Thursday, February 3, 2011

Virginia’s HOAs getting ready to hold homeowners in contempt

Legislation careening toward the Governor will streamline HOA’s power to force homeowners to comply with architectural guidelines or be held in contempt by a judge.

On January 14, here, I described SB1327 and its identical house counterpart HB2289.  These bills are flying through both chambers and there is substantial risk that nearly identical bills will pass both chambers before crossover (the time after which each chamber may only consider bills passed by the other chamber).  If this happens citizens are essentially assured that broad new powers will be put into the hands of HOAs.

The major problem: SB1327 and its identical house counterpart HB2289 give HOA’s the power to obtain a court order from a General District Court [GDC] Judge forcing a homeowner to comply with architectural guidelines under threat of being held in contempt of court.

Why the HOAs want this power:  Right now if there is a violation of architectural guidelines (or other covenants) the HOA can fine you up to $900.00 for an ongoing violation.  The HOA can put a lien on your property for that amount.  The HOA can sue in the GDC obtain a judgment and garnish your wages.  But, if they actually want to force you to change your property they must sue in the Circuit Court.  The Circuit Court is the only place that can enter an injunction forcing you to do or not to do something.   

So why does it matter if HOAs can sue in either the Circuit Court or the GDC?:  It is best to use a specific jurisdiction as an example, Fairfax.  A Fairfax Circuit Court civil case that is actively contested will generally take 8-12 months.  Attorneys’ fees are counted in the tens of thousands.  For a GDC civil case that is actively contested, the case will generally take 2-3 months, and attorneys’ fees will often run $5,000.00 or less.  Another major difference between the two courts is the success of default judgment.  Default judgment is what happens when the party being sued fails to properly respond.  It is a lot easier to obtain default judgment in the GDC, and a lot harder to overturn default judgment in the GDC. 

So aside from cost, time, and ease of default judgment, isn’t the current system good enough for HOA’s?: No.  When bringing a lawsuit for violation of covenants the HOA must bring all claims and seek all remedies regarding a transaction or occurrence in the same proceeding, or they are waived.  This means under the current system an HOA can not sue in GDC for money, and then later sue in Circuit Court later for an injunction.  If the HOA ever thinks it might want the injunction, the entire case must be filed in the Circuit Court.

How does the injunction work anyway?:
The injunction is a court order telling you must or can not do something.  If you do not obey the court order you can be held in contempt.  In extreme cases contempt can mean jail time (which is unlikely).  But, contempt often means fines, and these fines can be a per day fine causing extreme financial hardship.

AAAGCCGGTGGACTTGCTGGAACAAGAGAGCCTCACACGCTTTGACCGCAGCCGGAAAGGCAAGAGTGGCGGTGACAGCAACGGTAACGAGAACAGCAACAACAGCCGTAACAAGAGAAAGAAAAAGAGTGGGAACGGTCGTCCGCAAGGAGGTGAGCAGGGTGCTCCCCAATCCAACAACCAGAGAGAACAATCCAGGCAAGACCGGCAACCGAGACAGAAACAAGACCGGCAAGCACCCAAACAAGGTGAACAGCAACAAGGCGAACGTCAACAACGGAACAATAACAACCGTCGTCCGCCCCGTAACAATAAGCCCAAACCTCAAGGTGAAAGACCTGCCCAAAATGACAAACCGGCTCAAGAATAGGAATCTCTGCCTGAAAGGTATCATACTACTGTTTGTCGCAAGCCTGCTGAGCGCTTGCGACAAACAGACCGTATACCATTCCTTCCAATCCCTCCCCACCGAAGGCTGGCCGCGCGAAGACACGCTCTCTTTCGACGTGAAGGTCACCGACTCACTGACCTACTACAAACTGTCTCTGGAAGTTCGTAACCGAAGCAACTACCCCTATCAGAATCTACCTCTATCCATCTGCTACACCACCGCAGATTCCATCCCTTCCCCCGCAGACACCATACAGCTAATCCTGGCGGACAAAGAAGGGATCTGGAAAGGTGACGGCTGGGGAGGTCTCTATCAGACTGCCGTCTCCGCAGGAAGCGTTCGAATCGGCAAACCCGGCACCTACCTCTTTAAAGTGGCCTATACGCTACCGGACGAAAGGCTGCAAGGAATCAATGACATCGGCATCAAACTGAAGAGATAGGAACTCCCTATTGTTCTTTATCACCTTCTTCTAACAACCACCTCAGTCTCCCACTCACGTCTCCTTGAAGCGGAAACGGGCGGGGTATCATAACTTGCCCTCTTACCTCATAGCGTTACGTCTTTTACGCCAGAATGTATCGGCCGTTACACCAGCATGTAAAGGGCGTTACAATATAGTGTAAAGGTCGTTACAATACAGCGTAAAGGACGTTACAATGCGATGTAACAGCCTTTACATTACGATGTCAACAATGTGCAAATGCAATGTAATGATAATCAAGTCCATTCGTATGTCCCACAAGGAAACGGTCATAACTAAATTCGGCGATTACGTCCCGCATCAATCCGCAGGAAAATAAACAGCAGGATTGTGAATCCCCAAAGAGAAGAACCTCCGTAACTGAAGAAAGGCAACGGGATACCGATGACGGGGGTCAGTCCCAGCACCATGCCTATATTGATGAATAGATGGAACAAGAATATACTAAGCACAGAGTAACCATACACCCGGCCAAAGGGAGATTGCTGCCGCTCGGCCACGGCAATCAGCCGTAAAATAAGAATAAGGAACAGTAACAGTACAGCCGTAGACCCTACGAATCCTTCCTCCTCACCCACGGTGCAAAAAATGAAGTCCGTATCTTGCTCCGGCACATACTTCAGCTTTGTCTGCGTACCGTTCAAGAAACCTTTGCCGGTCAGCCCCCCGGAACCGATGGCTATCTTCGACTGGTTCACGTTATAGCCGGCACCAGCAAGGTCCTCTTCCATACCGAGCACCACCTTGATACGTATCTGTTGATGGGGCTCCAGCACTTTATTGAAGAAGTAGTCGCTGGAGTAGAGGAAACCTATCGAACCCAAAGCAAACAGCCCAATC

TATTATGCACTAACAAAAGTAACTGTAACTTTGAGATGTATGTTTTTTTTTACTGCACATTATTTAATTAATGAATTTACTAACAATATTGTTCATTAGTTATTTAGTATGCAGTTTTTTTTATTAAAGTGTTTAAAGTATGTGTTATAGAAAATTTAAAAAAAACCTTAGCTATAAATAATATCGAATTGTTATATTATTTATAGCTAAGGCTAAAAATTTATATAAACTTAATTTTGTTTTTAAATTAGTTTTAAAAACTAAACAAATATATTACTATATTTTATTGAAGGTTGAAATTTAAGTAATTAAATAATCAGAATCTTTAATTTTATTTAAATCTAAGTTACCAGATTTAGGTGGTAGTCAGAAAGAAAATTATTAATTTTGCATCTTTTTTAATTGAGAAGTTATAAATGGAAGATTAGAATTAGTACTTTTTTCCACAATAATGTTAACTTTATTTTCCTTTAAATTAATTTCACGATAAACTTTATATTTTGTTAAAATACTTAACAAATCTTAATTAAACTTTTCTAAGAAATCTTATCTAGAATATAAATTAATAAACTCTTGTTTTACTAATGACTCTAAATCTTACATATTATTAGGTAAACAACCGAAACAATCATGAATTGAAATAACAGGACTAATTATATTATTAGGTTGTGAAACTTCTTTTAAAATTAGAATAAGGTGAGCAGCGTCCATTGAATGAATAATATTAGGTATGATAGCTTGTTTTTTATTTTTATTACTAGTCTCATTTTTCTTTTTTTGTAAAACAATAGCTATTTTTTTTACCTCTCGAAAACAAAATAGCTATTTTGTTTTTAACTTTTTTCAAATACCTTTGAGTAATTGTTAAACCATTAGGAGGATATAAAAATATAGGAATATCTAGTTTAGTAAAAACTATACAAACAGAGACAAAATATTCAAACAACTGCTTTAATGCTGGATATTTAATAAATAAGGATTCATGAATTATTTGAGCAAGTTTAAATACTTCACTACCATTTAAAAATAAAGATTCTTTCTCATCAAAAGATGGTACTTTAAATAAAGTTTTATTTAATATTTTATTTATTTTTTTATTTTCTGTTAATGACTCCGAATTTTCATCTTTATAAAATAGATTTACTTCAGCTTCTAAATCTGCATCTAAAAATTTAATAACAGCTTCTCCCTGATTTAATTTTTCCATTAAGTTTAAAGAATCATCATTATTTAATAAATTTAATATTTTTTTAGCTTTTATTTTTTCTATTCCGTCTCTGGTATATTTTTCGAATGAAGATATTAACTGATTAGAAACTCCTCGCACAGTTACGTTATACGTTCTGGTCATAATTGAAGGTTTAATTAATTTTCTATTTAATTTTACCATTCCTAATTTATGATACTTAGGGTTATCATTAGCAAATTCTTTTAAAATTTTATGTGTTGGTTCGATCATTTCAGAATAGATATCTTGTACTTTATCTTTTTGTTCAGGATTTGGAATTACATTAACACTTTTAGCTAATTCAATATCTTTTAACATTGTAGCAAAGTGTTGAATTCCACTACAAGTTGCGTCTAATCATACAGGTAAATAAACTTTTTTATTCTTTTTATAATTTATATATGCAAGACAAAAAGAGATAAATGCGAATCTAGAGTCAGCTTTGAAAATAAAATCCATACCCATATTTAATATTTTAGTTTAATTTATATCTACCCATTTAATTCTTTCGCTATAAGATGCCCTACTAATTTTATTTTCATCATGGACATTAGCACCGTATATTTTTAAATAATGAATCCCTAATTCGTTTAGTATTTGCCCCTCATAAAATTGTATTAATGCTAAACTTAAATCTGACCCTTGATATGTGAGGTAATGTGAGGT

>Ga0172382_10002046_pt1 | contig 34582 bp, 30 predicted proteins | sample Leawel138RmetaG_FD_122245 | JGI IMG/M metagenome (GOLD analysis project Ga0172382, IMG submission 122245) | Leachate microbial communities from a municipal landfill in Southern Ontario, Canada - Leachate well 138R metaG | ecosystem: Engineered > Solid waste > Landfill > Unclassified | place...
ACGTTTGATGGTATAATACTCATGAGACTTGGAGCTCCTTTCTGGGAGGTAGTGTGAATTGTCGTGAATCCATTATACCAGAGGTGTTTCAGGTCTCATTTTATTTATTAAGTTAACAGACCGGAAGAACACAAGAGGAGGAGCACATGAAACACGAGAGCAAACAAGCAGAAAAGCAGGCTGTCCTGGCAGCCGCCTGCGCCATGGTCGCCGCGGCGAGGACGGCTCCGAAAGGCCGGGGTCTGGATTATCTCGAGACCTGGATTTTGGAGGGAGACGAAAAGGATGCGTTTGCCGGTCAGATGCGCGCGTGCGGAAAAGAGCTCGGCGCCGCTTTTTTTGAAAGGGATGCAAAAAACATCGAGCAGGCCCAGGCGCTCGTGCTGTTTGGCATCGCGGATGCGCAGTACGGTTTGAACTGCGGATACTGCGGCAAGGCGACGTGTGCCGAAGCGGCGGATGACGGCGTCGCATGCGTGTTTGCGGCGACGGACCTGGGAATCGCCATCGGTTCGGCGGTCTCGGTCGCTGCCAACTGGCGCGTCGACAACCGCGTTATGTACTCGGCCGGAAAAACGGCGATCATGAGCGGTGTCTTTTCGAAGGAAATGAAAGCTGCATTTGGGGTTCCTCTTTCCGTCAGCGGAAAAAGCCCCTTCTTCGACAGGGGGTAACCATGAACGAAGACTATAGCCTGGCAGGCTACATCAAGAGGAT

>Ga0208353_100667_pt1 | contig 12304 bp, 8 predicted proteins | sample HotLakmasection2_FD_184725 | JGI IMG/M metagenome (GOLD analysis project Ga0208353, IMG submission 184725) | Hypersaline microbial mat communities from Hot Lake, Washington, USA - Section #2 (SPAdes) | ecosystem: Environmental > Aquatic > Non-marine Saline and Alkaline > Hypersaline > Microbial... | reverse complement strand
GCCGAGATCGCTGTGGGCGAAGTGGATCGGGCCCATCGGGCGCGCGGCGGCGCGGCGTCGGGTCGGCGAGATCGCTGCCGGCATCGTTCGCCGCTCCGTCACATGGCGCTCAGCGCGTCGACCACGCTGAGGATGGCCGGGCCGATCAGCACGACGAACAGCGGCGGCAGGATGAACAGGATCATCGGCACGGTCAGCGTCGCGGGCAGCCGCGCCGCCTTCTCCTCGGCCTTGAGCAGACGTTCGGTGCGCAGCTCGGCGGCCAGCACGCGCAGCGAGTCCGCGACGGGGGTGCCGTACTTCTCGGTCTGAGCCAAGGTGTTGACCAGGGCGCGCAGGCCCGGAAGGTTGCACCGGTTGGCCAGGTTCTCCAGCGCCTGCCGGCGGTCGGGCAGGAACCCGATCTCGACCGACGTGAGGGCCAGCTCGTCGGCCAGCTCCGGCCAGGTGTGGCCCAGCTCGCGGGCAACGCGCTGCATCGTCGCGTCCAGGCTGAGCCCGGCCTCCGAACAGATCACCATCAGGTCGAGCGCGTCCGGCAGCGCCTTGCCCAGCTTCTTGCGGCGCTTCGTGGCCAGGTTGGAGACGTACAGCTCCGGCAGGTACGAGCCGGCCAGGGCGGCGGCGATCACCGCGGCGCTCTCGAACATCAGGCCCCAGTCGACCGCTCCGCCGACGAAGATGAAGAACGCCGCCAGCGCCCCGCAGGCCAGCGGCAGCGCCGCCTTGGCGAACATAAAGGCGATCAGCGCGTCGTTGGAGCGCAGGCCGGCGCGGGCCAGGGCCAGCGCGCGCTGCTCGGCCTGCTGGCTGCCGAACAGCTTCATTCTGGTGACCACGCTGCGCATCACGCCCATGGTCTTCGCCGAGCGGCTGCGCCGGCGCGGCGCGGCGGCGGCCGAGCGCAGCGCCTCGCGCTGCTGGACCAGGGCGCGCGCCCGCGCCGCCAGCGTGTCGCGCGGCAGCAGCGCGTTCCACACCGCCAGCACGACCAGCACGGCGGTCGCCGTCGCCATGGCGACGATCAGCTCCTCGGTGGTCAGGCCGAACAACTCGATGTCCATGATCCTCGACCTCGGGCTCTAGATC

Is there a way to make SB1327 and its identical house counterpart HB2289 fairer for homeowners?: Absolutely.  I described the method to make it fairer in my January 14 post, here.

But the House and Senate committees fixed this bill so it would not be imposing on homeowners, right?: No.  The newer version of the Senate bill removes all references to attorneys’ fees being owed to the prevailing party New SB1327.  It does not matter if the attorneys’ fees provisions are in or out as attorneys’ fees are already authorized in these types of cases by Va. Code § 55-79.53 and Va. Code § 55-515.

Is there anybody else who loses under this legislation?: Yes the GDC judges will now be required to hold homeowners in contempt.  Civil contempt is not something the GDC judges face often, and will be an unwelcome increase in the workload of judges.   Land records clerks may be faced with the possibility of being asked to record a GDC injunction, for numerous reasons this is not allowed, and is not authorized by SB1327 and its identical house counterpart HB2289.

Why the concern about the legislative status of these bills?:  SB1327 passed out of committee with only two Republican opponents, and the Senate is controlled by the Democrats.  HB2289 is uncontested in the House now that it is out of committee.  Barring some major shift in attitudes, these bills will pass.

I guess we’ll get to fight these issues out in the GDC . . .

1 comment:

  1. Unfortunately, the General Assembly also empowers the counties to indirectly supplement HOA funding for maintenance violations resolution, by taking on the uncooperative homeowners at the tax payers expense. When a Maintenance Code Violation is presented to the County for resolution, the county does not ask if the property is in a HOA.

    As long as this loop hole exists, there is no incentive on the part of HOAs to enforce difficut maintence violations when they can pass them off to the county and taxpayers to resolve.